Perhaps it is up to decision makers to consider these issues even if busy and media-overloaded consumers fail to become aware of them. This is not just about "GMO crops mak(ing) it easier for producers to control weeds and insects". It's not just about a precautionary principle and sound science. It is about considering all of the risks and benefits, including the known risks of failure to adopt new technologies, as well as the hypothetical risks of doing so. If you are unaware of the refereed literature for these benefits, I am sure that my colleagues and I would be happy to offer some.
>Producers argue for sound science, some consumers prefer precautionary principle
>>By Daryll. E. Ray, Southwest Farm Press Dec 14, 2005 9:40 AM
> Precautionary principle is what our mothers were talking about when they
>told us that it is better to be safe than sorry.
>U.S. agricultural and trade negotiators have been pressuring the Japanese to
>reopen their market, which has been closed to U.S. beef since BSE (Bovine
US-EU Trade Dispute over GM Crops - Updated Brief
- Pew Initiative on Food and Biotechnology
In light of a decision expected soon by the World Trade Organization (WTO) on the U.S. challenge to the European Union (EU) policy on genetically modified (GM) foods, the Pew Initiative on Food and Biotechnology has updated its brief on the trade dispute between the U.S. and the EU over agricultural biotechnology. Events prompting this update include:
* In 2004, new EU laws went into effect providing for the approval of GM crops, as well as GM food and feed, and establishing new requirements for labeling and traceability. Since then, the European Commission has moved through a lengthy process to approve several GM crops in addition to food and feeds derived from GM crops.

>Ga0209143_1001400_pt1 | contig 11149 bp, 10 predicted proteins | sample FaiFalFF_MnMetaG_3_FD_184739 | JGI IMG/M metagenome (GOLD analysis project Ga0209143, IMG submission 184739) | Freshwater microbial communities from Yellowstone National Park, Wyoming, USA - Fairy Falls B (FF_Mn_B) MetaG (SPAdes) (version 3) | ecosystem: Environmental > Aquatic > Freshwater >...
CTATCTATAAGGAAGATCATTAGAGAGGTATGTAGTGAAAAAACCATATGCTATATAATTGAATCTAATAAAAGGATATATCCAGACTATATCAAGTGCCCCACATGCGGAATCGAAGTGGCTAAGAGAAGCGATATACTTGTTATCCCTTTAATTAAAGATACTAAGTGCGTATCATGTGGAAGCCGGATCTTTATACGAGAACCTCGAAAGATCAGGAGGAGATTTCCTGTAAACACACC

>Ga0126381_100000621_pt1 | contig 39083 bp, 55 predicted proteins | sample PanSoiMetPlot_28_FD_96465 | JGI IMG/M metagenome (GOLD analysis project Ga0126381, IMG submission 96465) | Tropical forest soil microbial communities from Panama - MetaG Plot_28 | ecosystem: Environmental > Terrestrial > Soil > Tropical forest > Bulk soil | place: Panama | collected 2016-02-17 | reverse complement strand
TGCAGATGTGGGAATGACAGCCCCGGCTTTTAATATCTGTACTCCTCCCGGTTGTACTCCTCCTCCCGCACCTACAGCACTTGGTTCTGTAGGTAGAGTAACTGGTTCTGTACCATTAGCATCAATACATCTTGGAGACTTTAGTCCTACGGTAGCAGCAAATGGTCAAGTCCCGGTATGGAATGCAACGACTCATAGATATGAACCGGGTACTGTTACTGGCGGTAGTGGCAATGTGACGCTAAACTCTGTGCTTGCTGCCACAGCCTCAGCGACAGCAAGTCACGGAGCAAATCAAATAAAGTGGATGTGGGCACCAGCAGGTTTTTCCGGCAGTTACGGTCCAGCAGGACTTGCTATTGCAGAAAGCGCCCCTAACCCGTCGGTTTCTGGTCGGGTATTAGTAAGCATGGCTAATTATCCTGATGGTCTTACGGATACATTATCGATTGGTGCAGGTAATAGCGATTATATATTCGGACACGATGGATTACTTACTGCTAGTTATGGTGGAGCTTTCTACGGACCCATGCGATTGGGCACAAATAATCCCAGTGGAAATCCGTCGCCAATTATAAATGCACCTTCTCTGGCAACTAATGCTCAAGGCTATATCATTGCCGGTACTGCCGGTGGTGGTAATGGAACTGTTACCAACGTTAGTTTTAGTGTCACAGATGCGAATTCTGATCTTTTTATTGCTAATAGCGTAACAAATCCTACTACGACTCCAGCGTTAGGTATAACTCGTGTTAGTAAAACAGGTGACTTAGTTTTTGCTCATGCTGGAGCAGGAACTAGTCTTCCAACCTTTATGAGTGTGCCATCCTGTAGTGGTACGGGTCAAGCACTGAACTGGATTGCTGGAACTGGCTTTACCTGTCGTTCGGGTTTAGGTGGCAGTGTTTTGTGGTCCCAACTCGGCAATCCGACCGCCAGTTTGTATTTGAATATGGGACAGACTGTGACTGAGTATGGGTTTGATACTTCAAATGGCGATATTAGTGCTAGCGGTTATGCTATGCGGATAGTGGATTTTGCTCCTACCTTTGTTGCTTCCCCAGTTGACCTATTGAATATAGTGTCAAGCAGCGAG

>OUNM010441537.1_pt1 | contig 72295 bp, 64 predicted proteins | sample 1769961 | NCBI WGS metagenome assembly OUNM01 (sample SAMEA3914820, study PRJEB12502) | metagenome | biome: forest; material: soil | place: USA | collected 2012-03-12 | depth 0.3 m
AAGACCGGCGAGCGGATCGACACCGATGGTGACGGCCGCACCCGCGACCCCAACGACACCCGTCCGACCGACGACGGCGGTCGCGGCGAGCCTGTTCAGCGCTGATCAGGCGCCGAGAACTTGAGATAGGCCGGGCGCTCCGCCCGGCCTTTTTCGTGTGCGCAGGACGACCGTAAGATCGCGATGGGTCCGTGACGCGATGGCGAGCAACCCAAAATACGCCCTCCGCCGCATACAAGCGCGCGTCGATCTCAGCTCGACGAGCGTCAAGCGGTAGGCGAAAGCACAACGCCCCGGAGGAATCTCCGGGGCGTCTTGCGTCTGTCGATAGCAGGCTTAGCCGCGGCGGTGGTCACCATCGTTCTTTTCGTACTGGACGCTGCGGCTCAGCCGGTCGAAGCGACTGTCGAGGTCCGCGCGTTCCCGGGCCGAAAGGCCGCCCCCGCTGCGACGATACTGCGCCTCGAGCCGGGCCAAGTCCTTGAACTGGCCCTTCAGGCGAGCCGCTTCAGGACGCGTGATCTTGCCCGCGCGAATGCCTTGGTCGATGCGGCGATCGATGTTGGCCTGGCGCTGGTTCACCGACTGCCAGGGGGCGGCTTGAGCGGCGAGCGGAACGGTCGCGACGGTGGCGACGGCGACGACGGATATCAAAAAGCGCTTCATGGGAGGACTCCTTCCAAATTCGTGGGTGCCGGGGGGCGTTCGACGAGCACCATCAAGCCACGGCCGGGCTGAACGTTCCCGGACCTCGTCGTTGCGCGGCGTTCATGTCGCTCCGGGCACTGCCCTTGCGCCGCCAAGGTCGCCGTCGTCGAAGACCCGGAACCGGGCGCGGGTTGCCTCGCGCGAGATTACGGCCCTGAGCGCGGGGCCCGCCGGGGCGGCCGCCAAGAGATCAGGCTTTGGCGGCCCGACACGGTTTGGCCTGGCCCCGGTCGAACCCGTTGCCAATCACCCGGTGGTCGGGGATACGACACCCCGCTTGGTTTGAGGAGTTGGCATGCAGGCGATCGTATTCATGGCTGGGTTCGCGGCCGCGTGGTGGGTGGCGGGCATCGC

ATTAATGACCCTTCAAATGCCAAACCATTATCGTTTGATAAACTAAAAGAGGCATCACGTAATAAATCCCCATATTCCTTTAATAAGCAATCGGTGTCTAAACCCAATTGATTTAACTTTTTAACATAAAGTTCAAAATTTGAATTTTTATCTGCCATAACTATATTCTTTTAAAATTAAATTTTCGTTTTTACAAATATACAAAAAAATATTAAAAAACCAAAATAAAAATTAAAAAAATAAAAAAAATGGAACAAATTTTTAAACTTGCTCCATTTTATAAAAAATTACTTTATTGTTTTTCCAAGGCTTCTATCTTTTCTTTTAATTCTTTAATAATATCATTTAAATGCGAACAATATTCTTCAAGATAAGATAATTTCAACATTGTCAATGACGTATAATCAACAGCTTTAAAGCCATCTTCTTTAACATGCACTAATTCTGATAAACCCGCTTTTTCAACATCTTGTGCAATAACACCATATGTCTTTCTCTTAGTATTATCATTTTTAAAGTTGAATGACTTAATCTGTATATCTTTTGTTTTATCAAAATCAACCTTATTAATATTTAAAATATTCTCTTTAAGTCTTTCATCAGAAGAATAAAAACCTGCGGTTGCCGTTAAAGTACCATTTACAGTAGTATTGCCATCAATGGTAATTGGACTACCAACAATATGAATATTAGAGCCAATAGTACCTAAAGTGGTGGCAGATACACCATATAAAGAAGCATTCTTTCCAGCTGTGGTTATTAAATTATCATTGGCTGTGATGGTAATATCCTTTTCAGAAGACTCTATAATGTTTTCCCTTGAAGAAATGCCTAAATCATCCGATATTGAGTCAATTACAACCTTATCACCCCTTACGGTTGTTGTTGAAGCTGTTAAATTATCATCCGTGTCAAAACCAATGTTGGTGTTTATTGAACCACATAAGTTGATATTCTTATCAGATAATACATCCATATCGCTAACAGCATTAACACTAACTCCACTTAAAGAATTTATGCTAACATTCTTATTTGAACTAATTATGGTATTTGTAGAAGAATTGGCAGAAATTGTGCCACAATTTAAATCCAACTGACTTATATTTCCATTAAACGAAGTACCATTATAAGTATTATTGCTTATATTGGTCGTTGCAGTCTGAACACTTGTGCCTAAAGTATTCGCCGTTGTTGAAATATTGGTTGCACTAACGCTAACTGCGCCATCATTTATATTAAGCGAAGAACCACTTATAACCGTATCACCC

* In June 2005, a qualified majority of the Council of Ministers refused to lift certain EU member state bans on GM products that had been approved by the Commission, creating new doubts about the viability of an EU-wide policy on GM crops, food and feed.
* A decision is expected in January 2006, from a trade panel of the World Trade Organization, on a challenge initiated in 2003 by the U.S. on the EU’s de facto moratorium on the approval of GM crops.
These and other developments are discussed in a revised and expanded version of U.S. vs. EU: An Examination of the Trade Issues Surrounding Genetically Modified Food, a brief originally published by the Pew Initiative in June 2002 and updated in August 2003.
The new issue brief provides: * An overview of the history of the dispute between the U.S. and the EU over GM foods and crops. * Estimates of the impacts that the EU de facto moratorium on GM crop approvals has had on U.S. trade * A timeline of critical events relevant to U.S.-EU agricultural biotechnology trade issues. * A status report of GM crops and food in the EU and a summary of current EU regulations and its approval process.
The complete issue brief is available at: http://pewagbiotech.org/resources/issuebriefs/useu.pdf
Zambia Allows Its People to Eat
- Center for Consumer Freedom, December 14, 2005 www.consumerfreedom.com
Good news from Africa: The government of Zambia, in the midst of a food crisis, has altered its anti-GM (genetically modified) food policy, allowing millions of starving Zambians access to food aid. Zambian president Levy Mwanawasa has finally ordered agricultural officials to allow GM corn into the country, greatly expanding the amount of food that will reach his country's under-nourished population.